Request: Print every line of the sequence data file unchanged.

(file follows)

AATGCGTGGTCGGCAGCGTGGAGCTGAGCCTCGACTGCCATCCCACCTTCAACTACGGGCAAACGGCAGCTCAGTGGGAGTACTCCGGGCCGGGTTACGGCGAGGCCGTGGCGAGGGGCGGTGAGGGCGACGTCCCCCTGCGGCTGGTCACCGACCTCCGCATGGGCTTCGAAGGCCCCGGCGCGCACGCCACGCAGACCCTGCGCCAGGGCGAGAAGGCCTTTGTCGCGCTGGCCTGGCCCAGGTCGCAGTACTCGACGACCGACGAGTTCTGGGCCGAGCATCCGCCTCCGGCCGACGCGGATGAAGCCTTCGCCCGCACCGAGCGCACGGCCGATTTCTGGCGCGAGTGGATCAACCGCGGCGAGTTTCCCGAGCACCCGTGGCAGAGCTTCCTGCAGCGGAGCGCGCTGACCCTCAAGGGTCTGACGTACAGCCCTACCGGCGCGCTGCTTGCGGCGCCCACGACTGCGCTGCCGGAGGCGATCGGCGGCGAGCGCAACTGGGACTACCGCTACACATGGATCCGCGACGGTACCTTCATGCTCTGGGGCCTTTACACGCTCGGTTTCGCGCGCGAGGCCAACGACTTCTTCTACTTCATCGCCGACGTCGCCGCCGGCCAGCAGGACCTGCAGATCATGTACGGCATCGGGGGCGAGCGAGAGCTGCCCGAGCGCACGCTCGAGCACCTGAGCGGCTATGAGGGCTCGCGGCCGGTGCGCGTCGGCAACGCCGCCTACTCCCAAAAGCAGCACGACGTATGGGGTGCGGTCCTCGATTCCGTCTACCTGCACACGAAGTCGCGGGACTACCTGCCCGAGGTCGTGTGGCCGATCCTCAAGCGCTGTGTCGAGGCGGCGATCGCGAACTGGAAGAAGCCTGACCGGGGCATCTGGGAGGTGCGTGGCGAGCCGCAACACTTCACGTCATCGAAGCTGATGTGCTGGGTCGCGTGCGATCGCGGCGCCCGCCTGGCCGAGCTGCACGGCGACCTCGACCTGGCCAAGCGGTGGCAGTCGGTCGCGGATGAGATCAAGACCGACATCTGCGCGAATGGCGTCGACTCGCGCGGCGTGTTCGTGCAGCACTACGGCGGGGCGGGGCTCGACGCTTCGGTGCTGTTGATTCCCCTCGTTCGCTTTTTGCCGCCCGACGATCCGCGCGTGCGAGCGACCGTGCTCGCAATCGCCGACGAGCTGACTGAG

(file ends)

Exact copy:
AATGCGTGGTCGGCAGCGTGGAGCTGAGCCTCGACTGCCATCCCACCTTCAACTACGGGCAAACGGCAGCTCAGTGGGAGTACTCCGGGCCGGGTTACGGCGAGGCCGTGGCGAGGGGCGGTGAGGGCGACGTCCCCCTGCGGCTGGTCACCGACCTCCGCATGGGCTTCGAAGGCCCCGGCGCGCACGCCACGCAGACCCTGCGCCAGGGCGAGAAGGCCTTTGTCGCGCTGGCCTGGCCCAGGTCGCAGTACTCGACGACCGACGAGTTCTGGGCCGAGCATCCGCCTCCGGCCGACGCGGATGAAGCCTTCGCCCGCACCGAGCGCACGGCCGATTTCTGGCGCGAGTGGATCAACCGCGGCGAGTTTCCCGAGCACCCGTGGCAGAGCTTCCTGCAGCGGAGCGCGCTGACCCTCAAGGGTCTGACGTACAGCCCTACCGGCGCGCTGCTTGCGGCGCCCACGACTGCGCTGCCGGAGGCGATCGGCGGCGAGCGCAACTGGGACTACCGCTACACATGGATCCGCGACGGTACCTTCATGCTCTGGGGCCTTTACACGCTCGGTTTCGCGCGCGAGGCCAACGACTTCTTCTACTTCATCGCCGACGTCGCCGCCGGCCAGCAGGACCTGCAGATCATGTACGGCATCGGGGGCGAGCGAGAGCTGCCCGAGCGCACGCTCGAGCACCTGAGCGGCTATGAGGGCTCGCGGCCGGTGCGCGTCGGCAACGCCGCCTACTCCCAAAAGCAGCACGACGTATGGGGTGCGGTCCTCGATTCCGTCTACCTGCACACGAAGTCGCGGGACTACCTGCCCGAGGTCGTGTGGCCGATCCTCAAGCGCTGTGTCGAGGCGGCGATCGCGAACTGGAAGAAGCCTGACCGGGGCATCTGGGAGGTGCGTGGCGAGCCGCAACACTTCACGTCATCGAAGCTGATGTGCTGGGTCGCGTGCGATCGCGGCGCCCGCCTGGCCGAGCTGCACGGCGACCTCGACCTGGCCAAGCGGTGGCAGTCGGTCGCGGATGAGATCAAGACCGACATCTGCGCGAATGGCGTCGACTCGCGCGGCGTGTTCGTGCAGCACTACGGCGGGGCGGGGCTCGACGCTTCGGTGCTGTTGATTCCCCTCGTTCGCTTTTTGCCGCCCGACGATCCGCGCGTGCGAGCGACCGTGCTCGCAATCGCCGACGAGCTGACTGAG